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Students fight Women’s Center move to East Campus

<p>The Women’s Center is scheduled to move to the Crowell Building on East Campus.</p>

The Women’s Center is scheduled to move to the Crowell Building on East Campus.

Students gathered Monday to express concerns about the relocation of the Women’s Center from West to East Campus. 

As part of the event, which was called “Show the Love to Stop the Move,” students filled the center’s current location near the West Campus bus stop to voice their support for the center to stay put.  It is currently set to move to the Crowell Building on East Campus at the end of the semester. Sophomore Annie Lo, who spoke at the event, noted that a survey created by a group of concerned students has generated more than 400 responses and that a petition asking Larry Moneta, vice president for student affairs, not to move the center had more than 617 signatures as of Monday evening.

“[The petition] is going to be really important going forward to show administration that there are so many people who care,” Lo said.

Students have expressed a number of concerns on the petition regarding the center’s visibility as well as having support services for survivors of sexual assault moved to the same building where student conduct hearings—including sexual misconduct cases—take place. 

Several student speakers echoed these concerns at the Monday night event. Attendees were encouraged to sign a banner and cards in support of keeping the Women’s Center on West Campus, which Lo said will be presented to administrators.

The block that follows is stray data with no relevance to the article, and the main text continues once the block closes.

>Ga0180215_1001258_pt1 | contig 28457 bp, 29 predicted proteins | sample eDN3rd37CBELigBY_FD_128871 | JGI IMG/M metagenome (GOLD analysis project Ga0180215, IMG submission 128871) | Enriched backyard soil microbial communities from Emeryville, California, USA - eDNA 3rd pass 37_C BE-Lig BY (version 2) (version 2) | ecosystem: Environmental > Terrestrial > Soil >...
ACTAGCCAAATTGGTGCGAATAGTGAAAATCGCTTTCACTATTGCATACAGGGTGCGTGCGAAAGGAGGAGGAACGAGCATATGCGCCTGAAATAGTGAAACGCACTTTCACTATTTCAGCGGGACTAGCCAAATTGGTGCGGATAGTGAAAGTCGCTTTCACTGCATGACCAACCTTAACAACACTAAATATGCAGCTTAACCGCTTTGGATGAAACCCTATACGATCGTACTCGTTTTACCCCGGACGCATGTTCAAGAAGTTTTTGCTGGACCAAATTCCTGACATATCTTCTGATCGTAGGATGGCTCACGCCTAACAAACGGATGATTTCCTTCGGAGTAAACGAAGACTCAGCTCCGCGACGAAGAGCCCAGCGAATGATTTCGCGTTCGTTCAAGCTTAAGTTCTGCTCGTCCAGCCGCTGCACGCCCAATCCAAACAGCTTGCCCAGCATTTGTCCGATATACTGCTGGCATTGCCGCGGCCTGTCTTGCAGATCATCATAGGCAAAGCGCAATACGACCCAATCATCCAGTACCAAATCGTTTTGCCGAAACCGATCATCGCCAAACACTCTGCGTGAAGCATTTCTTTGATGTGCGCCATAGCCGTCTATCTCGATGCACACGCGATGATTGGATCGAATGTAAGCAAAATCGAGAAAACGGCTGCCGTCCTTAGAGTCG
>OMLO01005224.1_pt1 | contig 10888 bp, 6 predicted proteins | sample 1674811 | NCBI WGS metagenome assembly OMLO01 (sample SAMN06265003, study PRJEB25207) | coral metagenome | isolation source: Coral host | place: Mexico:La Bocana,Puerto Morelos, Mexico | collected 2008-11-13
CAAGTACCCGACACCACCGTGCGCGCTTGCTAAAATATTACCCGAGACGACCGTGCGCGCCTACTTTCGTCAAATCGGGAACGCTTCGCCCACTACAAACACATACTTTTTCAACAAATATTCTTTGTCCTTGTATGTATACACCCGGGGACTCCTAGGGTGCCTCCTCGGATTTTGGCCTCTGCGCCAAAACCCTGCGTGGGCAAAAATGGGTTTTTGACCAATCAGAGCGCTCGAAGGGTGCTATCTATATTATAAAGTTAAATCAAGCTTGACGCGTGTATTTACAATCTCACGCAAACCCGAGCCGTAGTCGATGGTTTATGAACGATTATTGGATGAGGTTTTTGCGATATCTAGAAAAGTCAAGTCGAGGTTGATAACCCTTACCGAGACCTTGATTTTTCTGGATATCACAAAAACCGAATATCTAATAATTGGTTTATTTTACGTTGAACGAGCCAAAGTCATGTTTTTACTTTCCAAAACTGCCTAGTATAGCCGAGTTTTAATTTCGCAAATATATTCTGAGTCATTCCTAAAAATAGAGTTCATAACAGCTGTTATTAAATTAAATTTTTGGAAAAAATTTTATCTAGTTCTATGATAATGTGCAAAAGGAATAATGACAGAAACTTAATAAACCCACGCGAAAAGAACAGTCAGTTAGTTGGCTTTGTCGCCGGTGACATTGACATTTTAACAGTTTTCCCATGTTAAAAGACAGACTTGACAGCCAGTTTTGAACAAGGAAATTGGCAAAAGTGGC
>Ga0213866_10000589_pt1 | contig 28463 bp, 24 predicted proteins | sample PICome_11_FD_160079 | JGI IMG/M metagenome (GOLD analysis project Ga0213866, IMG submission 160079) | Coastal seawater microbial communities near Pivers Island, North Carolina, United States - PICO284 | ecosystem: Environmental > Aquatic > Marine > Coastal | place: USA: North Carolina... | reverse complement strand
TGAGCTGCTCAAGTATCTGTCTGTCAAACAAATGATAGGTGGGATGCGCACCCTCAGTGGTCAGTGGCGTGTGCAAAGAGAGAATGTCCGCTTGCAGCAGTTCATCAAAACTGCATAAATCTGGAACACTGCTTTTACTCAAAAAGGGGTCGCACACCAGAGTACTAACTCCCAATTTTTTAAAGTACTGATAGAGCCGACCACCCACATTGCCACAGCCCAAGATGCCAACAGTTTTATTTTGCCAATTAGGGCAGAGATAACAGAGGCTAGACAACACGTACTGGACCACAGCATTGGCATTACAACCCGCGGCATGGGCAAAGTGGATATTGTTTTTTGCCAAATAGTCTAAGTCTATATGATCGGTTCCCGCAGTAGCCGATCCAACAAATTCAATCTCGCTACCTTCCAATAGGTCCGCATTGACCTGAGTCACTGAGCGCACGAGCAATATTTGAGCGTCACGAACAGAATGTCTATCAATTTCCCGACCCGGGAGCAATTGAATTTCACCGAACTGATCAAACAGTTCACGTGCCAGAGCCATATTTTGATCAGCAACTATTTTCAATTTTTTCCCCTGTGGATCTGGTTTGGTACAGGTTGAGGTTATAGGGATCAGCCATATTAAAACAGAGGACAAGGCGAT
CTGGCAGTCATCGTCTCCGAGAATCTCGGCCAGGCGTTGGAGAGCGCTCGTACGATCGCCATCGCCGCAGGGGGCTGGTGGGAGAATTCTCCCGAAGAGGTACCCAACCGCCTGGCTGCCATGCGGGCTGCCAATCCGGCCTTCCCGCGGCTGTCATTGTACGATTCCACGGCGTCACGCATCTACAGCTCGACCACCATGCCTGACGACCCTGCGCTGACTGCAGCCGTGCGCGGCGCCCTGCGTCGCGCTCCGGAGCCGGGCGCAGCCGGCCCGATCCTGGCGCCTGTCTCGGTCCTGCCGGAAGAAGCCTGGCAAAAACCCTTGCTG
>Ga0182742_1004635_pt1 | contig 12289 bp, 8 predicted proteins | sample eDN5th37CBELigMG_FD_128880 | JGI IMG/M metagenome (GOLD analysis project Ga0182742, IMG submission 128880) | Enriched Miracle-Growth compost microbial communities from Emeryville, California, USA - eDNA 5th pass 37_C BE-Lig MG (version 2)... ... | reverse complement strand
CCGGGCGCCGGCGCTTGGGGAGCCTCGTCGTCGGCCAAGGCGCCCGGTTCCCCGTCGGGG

Sophomore Alice Reed, who spoke at the event, noted that the new East Campus location would feel less like home because it is a more academic setting and less accessible. 

“We want the support services for survivors of gender violence to be very visible,” she said. “To me moving the Women’s Center to a back building on East Campus feels like the University is trying to sweep its problems under the rug.”

Reed added that the center’s current location in Few dormitory provides visibility for freshmen yet also maintains a certain level of confidentiality, because it is difficult to tell whether someone is going to the center or to the dorms. 

Senior Julia Dunn, who helped organize the “Breaking Out” photo exhibit featuring stories from sexual assault survivors, explained that the Women Center’s current space has fostered positive relationships—bonds that she wants to continue for future students.

“I hope we can continue to be here and that I can come back as an alumni and come back to this space,” Dunn said.

Zoila Airall, assistant vice president of student affairs for campus life, told students prior to the event that only Women’s Center interns would be allowed into the space. However, after students explained that they were not planning to remain indefinitely, Airall and Sue Wasiolek, assistant vice president for student affairs and dean of students, allowed students to enter the space and proceed with the event as planned.

Wasiolek noted that the initial confusion was due to a tweet from sophomore Dipro Bhowmik's Twitter account encouraging students to “pack” the Women’s Center. Bhowmik is a member of Duke Students and Workers in Solidarity, the group that organized the recent Allen Building sit-in and protests on campus. The Women's Center protest is unrelated to DSWS, Bhowmik noted in an email Tuesday.

“There was a tweet that went out that said ‘pack the Women’s Center,’ and I think that certainly lends itself to a number of different interpretations,” Wasiolek said Tuesday. “In an abundance of caution, we were here to make sure that everything was safe.”

Update: This article was updated to note that the tweet Wasiolek was referencing was from Bhowmik's personal Twitter account, not the account of Duke Students and Workers in Solidarity as she originally said. 


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